While Verity attended a local secondary school for the day, I met with the Streatham team of FNP nurses, led by nurse supervisor Dorothy Porter.


The baby dolls are a feature of the home visit, and are used as a teaching aide and ice-breaker.

In the morning, I attended their team meeting, and was able to share information about maternal and child health services in Australia. The meeting was predominantly a business meeting, but included a case presentation, with the team of nurses providing feedback on the case.”

The case involved a young mother and infant who is “looked after” or in our context, under the protection of DHS. Another term used is “safeguarding” and in this case, the young mother herself is still under the care of Child Protection. There are a very limited number of foster care placements which can accommodate a young mother and her child. The involvement of a FNP nurse is considered a protective factor, and the nurse fulfills the dual roles of support and surveillance, a tension which we are also familiar with in Australia.

The local area has approximately 6000 births per year, and the team is well established and in a position to offer FNP place to 100% of eligible clients. Last year, the team had an acceptance rate of 50%. The nurses discussed the language used in offering the program to young women, and suggested that by using language such as “needing more support” this could put off some young mothers, who feel they have enough support with family and partners. Instead the nurses describe the program as “working with” (walking with) and highlighting the partnership model, so that it is clear that the goals of the program are to enable her to fulfill “her heart’s desire”.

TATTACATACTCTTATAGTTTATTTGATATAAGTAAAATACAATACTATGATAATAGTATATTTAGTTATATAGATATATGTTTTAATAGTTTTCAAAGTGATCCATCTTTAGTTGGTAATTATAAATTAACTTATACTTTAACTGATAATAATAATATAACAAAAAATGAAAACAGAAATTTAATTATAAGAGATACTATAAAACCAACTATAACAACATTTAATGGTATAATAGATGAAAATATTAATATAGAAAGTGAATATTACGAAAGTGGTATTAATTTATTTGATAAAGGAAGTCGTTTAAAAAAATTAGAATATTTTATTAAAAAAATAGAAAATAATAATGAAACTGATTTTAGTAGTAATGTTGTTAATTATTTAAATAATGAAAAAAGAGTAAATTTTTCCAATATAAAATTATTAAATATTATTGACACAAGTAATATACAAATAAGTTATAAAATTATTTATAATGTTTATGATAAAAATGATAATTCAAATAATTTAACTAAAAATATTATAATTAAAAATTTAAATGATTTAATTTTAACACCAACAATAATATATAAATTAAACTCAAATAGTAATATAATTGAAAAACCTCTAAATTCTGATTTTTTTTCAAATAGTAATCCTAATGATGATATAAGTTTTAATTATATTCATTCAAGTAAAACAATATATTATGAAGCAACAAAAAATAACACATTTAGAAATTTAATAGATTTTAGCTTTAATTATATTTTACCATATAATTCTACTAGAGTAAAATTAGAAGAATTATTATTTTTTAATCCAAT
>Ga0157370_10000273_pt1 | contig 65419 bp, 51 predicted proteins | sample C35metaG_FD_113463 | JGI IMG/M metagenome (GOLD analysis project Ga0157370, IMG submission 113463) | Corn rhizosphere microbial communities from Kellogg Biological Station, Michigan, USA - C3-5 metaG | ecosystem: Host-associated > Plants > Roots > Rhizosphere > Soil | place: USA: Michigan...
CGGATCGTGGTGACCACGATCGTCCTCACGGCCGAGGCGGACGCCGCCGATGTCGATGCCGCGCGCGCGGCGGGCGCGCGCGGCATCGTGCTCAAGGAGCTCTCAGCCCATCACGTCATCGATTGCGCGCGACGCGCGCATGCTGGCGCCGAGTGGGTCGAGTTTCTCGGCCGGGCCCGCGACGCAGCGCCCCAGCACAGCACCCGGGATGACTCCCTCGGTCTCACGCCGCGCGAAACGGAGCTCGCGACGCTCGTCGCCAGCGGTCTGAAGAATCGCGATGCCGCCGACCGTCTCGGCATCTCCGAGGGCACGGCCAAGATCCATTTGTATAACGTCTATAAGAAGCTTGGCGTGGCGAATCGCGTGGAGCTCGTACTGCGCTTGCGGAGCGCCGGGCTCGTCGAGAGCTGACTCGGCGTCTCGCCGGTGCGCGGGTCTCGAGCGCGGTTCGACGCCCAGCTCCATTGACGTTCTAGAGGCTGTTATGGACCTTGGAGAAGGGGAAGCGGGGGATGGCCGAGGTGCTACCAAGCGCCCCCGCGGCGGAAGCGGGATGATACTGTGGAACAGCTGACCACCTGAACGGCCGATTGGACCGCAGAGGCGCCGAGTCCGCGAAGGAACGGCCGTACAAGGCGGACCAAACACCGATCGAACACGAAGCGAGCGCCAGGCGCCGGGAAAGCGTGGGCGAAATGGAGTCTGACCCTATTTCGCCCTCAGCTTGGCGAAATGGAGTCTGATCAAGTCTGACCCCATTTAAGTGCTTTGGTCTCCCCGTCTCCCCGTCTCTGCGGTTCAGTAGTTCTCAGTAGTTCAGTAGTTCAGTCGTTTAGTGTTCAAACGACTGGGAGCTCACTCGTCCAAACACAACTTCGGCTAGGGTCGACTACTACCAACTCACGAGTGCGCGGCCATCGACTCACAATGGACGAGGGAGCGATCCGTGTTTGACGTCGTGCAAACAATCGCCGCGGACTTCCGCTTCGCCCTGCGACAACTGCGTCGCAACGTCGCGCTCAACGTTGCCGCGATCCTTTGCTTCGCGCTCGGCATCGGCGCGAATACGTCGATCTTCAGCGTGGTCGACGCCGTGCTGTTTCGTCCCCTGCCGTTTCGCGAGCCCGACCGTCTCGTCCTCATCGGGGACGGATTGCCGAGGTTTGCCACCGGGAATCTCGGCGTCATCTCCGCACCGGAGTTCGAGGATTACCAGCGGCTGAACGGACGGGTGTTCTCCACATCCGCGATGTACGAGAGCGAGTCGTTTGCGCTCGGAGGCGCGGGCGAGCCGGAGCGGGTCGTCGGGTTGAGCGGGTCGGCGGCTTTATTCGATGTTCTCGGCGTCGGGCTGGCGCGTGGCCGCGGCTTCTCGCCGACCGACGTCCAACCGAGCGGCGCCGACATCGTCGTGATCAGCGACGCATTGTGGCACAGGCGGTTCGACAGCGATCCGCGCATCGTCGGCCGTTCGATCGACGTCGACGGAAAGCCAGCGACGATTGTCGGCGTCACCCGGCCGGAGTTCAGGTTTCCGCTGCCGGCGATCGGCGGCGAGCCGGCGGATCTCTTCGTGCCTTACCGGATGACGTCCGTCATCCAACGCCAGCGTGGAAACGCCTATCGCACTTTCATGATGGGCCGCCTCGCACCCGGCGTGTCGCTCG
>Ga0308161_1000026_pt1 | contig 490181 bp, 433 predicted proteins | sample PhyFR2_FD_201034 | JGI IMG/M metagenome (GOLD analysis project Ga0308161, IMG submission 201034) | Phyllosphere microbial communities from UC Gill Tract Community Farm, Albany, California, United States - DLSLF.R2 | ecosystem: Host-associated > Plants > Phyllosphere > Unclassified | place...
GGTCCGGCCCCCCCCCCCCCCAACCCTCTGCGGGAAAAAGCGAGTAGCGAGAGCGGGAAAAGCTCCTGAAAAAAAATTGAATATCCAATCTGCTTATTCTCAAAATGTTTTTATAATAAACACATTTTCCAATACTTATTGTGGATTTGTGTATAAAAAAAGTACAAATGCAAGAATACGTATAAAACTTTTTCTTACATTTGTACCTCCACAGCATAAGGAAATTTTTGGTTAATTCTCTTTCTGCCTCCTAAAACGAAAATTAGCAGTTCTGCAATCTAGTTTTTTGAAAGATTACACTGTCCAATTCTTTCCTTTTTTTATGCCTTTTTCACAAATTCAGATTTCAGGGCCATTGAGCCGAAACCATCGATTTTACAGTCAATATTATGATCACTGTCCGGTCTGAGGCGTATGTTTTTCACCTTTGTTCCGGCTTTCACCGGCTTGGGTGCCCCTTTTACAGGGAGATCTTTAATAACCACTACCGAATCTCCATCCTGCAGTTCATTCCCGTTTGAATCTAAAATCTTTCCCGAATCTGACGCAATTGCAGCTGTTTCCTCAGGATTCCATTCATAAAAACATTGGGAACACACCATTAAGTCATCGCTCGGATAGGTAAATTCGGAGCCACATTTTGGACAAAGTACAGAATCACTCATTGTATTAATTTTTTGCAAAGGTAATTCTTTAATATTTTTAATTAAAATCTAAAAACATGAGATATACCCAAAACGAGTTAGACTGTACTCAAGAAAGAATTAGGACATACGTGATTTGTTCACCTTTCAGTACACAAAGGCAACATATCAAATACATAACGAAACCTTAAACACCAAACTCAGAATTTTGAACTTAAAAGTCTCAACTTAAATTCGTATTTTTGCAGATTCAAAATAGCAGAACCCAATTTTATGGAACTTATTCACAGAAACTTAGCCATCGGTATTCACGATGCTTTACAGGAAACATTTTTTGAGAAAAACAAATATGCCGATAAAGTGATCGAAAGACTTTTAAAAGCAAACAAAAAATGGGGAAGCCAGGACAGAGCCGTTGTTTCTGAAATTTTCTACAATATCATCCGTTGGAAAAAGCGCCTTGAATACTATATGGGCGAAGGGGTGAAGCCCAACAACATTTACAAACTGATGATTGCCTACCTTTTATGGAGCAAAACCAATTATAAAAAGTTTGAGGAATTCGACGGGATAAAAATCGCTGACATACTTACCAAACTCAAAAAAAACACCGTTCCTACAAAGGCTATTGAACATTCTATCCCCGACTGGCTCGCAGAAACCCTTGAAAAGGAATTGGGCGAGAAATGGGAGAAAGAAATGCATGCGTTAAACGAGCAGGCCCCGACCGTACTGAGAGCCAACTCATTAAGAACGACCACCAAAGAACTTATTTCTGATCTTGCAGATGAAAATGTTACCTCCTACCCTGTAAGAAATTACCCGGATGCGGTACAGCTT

An exciting new program starting in the local area is the LEAP – Lambeth Early Action Partnership, funded by the Big Lottery. The LEAP shares many goals with the FNP program, so Dorothy is looking forward to working with members of the LEAP.

About LEAP

LEAP comprises Lambeth Council, Clinical COmmissioning Group, Public Health, King’s Health partners, as well as local voluntary organisations, community groups, parents, babies and children, the Young Lambeth Co-op, schools, nurseries, statutory bodies, local police leaders and the National Children’s Bureau.

The initiative is for families from pregnancy until their child is four, in Coldharbour, Stockwell, Tulse Hill and Vassall. Working together with parents, carers, local workers and the community, it will provide a wide range of programs to support parents and change the way services work with families.

Funded by the Big Lottery, as part of their A Better Start initiative which aims to improve the lives of over 60,000 babies and young children across Englan, Lambeth is one of five areas receiving funding for this exciting work – along with Southend-on-Sea, Blackpool, Bradford and Nottingham. The priorities for young children will be: healthy lifestyles, wellbeing, communication and language, and changing the system to work better with families.

Mother and baby playing together.